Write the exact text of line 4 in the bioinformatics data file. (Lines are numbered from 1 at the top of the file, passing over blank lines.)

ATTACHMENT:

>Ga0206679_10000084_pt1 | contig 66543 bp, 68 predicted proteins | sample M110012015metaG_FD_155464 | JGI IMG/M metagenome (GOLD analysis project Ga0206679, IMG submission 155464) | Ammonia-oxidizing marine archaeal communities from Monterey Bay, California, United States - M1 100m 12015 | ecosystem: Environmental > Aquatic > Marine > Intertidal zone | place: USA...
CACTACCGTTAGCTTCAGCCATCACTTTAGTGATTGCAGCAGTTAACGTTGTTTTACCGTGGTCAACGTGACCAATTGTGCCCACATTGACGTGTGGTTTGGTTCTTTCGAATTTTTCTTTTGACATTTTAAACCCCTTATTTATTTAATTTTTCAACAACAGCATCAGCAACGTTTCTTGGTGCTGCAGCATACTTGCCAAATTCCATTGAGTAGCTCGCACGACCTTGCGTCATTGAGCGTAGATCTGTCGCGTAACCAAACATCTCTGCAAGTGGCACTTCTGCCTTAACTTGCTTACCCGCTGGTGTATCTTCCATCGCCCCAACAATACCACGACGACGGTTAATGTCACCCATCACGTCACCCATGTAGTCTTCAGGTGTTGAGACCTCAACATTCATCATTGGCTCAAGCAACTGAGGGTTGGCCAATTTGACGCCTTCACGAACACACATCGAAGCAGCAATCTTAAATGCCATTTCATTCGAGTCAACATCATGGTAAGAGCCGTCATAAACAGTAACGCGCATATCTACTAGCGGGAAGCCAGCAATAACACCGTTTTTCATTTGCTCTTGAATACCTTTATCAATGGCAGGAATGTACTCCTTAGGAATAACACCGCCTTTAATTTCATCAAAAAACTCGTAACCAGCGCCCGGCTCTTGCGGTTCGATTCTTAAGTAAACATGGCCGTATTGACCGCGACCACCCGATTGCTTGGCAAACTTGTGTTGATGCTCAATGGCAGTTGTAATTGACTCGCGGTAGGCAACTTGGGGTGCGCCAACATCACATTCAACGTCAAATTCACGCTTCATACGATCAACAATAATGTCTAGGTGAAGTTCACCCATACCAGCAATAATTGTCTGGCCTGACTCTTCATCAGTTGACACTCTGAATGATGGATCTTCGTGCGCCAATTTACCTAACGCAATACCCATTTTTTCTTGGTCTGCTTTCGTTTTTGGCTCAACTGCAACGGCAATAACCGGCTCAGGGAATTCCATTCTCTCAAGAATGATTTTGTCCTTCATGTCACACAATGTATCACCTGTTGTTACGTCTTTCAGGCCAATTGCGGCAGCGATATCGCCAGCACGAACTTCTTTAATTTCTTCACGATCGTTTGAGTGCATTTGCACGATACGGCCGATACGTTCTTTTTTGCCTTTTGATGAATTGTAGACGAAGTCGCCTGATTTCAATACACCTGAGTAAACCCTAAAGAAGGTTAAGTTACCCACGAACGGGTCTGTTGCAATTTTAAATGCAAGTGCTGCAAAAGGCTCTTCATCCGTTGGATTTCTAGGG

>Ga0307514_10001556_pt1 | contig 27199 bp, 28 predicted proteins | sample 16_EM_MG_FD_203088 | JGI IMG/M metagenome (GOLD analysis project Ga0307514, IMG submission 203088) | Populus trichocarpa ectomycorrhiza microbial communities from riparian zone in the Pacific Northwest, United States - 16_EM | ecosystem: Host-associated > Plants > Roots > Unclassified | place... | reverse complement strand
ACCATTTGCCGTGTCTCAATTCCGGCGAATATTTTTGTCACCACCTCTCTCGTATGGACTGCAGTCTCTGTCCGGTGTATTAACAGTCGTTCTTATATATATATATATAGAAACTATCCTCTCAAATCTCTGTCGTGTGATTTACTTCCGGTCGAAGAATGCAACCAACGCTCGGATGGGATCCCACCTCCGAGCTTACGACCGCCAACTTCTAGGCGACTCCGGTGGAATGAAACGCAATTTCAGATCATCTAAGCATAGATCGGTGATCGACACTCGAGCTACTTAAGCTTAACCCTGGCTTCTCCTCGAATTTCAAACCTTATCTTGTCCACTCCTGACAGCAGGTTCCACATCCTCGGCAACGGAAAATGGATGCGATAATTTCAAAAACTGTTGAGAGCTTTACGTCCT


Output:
ACCATTTGCCGTGTCTCAATTCCGGCGAATATTTTTGTCACCACCTCTCTCGTATGGACTGCAGTCTCTGTCCGGTGTATTAACAGTCGTTCTTATATATATATATATAGAAACTATCCTCTCAAATCTCTGTCGTGTGATTTACTTCCGGTCGAAGAATGCAACCAACGCTCGGATGGGATCCCACCTCCGAGCTTACGACCGCCAACTTCTAGGCGACTCCGGTGGAATGAAACGCAATTTCAGATCATCTAAGCATAGATCGGTGATCGACACTCGAGCTACTTAAGCTTAACCCTGGCTTCTCCTCGAATTTCAAACCTTATCTTGTCCACTCCTGACAGCAGGTTCCACATCCTCGGCAACGGAAAATGGATGCGATAATTTCAAAAACTGTTGAGAGCTTTACGTCCT